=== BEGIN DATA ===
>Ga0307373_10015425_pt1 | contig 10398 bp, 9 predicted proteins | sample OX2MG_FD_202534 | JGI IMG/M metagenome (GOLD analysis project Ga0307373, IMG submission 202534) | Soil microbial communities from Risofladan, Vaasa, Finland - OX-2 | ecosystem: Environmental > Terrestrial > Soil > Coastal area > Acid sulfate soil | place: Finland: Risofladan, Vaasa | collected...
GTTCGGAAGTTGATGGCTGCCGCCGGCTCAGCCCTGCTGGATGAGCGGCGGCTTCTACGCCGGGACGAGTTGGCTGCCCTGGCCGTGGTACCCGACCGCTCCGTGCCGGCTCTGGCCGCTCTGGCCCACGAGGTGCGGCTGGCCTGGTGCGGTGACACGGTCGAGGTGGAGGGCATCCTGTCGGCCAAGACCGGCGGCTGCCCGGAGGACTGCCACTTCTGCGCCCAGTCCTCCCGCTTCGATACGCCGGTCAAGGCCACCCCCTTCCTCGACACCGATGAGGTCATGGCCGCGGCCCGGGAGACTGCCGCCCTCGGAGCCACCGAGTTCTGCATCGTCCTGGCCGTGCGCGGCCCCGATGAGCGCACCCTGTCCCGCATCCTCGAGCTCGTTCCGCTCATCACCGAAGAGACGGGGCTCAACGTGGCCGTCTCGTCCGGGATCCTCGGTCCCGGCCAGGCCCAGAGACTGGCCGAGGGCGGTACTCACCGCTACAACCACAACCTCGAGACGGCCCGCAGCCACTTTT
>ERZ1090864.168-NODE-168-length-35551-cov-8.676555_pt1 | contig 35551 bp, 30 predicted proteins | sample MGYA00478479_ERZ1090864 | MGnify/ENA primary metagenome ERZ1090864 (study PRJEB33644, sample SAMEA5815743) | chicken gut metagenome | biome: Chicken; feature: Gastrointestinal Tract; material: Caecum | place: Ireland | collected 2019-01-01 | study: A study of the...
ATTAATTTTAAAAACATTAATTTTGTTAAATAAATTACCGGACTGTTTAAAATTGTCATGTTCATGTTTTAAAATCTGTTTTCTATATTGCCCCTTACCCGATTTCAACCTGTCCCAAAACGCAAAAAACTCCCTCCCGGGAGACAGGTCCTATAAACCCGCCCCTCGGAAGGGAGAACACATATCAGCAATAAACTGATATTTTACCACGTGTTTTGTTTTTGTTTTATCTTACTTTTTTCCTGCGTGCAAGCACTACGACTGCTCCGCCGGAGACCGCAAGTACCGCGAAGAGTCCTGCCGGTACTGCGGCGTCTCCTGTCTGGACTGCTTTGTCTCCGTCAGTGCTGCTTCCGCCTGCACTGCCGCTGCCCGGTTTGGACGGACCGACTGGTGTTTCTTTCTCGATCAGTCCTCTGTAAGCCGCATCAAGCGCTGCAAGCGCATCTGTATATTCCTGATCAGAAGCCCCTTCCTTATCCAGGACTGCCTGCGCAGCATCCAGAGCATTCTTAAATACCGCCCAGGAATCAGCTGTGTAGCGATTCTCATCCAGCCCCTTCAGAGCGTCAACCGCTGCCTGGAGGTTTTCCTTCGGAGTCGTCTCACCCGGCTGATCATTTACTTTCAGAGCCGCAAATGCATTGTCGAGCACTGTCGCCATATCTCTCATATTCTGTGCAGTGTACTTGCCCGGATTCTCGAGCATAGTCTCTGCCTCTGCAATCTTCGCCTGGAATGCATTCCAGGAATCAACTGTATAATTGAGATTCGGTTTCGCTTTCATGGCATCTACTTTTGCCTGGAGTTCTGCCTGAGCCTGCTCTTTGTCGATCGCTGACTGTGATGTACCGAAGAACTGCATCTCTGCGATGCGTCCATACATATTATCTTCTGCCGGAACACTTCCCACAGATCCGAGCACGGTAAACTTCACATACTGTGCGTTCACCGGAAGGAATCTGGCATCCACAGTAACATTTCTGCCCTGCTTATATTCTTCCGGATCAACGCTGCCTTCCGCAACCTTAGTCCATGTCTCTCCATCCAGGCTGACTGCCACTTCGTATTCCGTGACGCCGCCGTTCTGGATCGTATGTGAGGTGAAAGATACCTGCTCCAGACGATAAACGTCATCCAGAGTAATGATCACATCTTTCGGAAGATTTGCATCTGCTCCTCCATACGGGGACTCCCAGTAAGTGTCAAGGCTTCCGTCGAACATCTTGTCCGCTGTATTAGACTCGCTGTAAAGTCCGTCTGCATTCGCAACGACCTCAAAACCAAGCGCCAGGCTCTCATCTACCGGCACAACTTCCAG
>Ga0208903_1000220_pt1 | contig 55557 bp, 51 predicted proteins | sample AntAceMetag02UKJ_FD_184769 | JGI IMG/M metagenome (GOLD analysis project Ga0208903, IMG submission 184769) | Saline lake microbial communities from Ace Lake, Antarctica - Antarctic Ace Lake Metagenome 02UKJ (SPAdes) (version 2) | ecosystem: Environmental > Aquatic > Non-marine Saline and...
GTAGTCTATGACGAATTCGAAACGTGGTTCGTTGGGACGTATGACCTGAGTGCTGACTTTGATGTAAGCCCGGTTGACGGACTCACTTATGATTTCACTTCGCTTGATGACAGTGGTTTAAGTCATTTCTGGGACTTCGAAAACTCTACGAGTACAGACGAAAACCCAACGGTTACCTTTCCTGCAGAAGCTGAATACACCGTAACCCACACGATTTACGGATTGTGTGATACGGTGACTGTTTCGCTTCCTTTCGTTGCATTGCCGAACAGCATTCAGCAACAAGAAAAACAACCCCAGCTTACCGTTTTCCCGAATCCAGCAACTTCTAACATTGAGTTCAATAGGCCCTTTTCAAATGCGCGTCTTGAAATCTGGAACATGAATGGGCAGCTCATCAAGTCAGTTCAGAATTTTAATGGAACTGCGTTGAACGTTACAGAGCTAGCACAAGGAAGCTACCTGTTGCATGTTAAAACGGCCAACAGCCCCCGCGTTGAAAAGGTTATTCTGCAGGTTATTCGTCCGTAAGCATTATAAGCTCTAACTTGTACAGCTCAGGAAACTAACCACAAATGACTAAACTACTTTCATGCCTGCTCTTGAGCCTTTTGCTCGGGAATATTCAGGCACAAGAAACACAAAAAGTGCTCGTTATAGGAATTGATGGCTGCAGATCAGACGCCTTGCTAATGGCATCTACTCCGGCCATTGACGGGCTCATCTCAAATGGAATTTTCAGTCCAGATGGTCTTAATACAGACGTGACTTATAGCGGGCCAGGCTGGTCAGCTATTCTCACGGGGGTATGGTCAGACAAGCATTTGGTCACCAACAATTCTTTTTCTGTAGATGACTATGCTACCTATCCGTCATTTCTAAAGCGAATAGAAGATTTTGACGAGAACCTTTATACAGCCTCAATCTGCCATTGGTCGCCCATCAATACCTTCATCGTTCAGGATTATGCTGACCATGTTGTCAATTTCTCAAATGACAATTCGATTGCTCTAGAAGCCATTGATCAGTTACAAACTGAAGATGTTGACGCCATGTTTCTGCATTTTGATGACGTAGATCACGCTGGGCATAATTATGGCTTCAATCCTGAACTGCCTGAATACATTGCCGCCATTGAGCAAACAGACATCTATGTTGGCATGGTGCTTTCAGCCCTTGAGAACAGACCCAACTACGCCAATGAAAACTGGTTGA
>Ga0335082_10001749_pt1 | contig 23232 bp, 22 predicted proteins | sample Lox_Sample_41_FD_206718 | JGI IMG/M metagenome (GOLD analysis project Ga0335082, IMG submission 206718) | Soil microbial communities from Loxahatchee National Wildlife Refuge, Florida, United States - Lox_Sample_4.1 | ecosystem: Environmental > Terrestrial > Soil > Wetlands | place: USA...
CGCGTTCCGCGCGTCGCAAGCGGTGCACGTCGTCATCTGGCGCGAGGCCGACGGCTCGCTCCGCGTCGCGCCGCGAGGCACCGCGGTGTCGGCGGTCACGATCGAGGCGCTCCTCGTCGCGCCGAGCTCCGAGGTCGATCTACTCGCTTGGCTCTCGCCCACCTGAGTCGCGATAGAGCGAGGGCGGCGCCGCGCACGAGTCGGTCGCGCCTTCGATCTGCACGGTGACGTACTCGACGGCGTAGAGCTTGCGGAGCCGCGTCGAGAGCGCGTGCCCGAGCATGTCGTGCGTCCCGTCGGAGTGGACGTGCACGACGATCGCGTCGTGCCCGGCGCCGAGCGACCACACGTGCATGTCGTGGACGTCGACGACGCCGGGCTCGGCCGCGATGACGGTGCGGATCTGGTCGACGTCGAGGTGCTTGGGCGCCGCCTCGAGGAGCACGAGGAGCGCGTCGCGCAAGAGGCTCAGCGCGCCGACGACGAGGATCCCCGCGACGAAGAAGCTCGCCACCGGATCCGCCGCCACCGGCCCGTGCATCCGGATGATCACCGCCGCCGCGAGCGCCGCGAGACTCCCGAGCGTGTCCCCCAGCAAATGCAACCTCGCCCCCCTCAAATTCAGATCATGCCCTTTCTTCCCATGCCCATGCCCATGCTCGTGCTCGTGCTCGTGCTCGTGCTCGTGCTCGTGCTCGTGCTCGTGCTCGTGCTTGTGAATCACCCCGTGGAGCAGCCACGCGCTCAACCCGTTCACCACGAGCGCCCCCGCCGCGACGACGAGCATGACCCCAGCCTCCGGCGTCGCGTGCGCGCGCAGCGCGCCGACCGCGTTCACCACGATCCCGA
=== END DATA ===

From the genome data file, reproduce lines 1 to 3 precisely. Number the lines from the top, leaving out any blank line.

>Ga0307373_10015425_pt1 | contig 10398 bp, 9 predicted proteins | sample OX2MG_FD_202534 | JGI IMG/M metagenome (GOLD analysis project Ga0307373, IMG submission 202534) | Soil microbial communities from Risofladan, Vaasa, Finland - OX-2 | ecosystem: Environmental > Terrestrial > Soil > Coastal area > Acid sulfate soil | place: Finland: Risofladan, Vaasa | collected...
GTTCGGAAGTTGATGGCTGCCGCCGGCTCAGCCCTGCTGGATGAGCGGCGGCTTCTACGCCGGGACGAGTTGGCTGCCCTGGCCGTGGTACCCGACCGCTCCGTGCCGGCTCTGGCCGCTCTGGCCCACGAGGTGCGGCTGGCCTGGTGCGGTGACACGGTCGAGGTGGAGGGCATCCTGTCGGCCAAGACCGGCGGCTGCCCGGAGGACTGCCACTTCTGCGCCCAGTCCTCCCGCTTCGATACGCCGGTCAAGGCCACCCCCTTCCTCGACACCGATGAGGTCATGGCCGCGGCCCGGGAGACTGCCGCCCTCGGAGCCACCGAGTTCTGCATCGTCCTGGCCGTGCGCGGCCCCGATGAGCGCACCCTGTCCCGCATCCTCGAGCTCGTTCCGCTCATCACCGAAGAGACGGGGCTCAACGTGGCCGTCTCGTCCGGGATCCTCGGTCCCGGCCAGGCCCAGAGACTGGCCGAGGGCGGTACTCACCGCTACAACCACAACCTCGAGACGGCCCGCAGCCACTTTT
>ERZ1090864.168-NODE-168-length-35551-cov-8.676555_pt1 | contig 35551 bp, 30 predicted proteins | sample MGYA00478479_ERZ1090864 | MGnify/ENA primary metagenome ERZ1090864 (study PRJEB33644, sample SAMEA5815743) | chicken gut metagenome | biome: Chicken; feature: Gastrointestinal Tract; material: Caecum | place: Ireland | collected 2019-01-01 | study: A study of the...